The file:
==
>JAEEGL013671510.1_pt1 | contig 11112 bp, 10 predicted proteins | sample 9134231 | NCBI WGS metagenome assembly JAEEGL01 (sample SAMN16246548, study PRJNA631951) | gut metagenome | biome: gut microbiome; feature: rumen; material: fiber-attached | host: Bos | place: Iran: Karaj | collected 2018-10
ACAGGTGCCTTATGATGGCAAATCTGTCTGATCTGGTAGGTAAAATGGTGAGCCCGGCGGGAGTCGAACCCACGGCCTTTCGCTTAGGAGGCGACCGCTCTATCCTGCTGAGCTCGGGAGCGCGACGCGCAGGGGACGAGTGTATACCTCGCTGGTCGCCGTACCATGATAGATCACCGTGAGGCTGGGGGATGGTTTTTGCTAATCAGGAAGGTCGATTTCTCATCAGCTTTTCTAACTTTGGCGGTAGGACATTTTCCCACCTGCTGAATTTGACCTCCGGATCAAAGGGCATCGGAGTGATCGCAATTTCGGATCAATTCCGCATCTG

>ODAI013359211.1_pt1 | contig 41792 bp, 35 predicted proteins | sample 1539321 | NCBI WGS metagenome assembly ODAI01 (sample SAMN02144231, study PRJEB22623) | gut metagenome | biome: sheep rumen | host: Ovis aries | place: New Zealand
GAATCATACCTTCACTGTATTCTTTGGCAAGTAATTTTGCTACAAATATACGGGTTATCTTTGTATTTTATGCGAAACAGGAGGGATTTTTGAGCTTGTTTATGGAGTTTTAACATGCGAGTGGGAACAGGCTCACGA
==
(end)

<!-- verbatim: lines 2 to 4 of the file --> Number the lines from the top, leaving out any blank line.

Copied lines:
ACAGGTGCCTTATGATGGCAAATCTGTCTGATCTGGTAGGTAAAATGGTGAGCCCGGCGGGAGTCGAACCCACGGCCTTTCGCTTAGGAGGCGACCGCTCTATCCTGCTGAGCTCGGGAGCGCGACGCGCAGGGGACGAGTGTATACCTCGCTGGTCGCCGTACCATGATAGATCACCGTGAGGCTGGGGGATGGTTTTTGCTAATCAGGAAGGTCGATTTCTCATCAGCTTTTCTAACTTTGGCGGTAGGACATTTTCCCACCTGCTGAATTTGACCTCCGGATCAAAGGGCATCGGAGTGATCGCAATTTCGGATCAATTCCGCATCTG

>ODAI013359211.1_pt1 | contig 41792 bp, 35 predicted proteins | sample 1539321 | NCBI WGS metagenome assembly ODAI01 (sample SAMN02144231, study PRJEB22623) | gut metagenome | biome: sheep rumen | host: Ovis aries | place: New Zealand
GAATCATACCTTCACTGTATTCTTTGGCAAGTAATTTTGCTACAAATATACGGGTTATCTTTGTATTTTATGCGAAACAGGAGGGATTTTTGAGCTTGTTTATGGAGTTTTAACATGCGAGTGGGAACAGGCTCACGA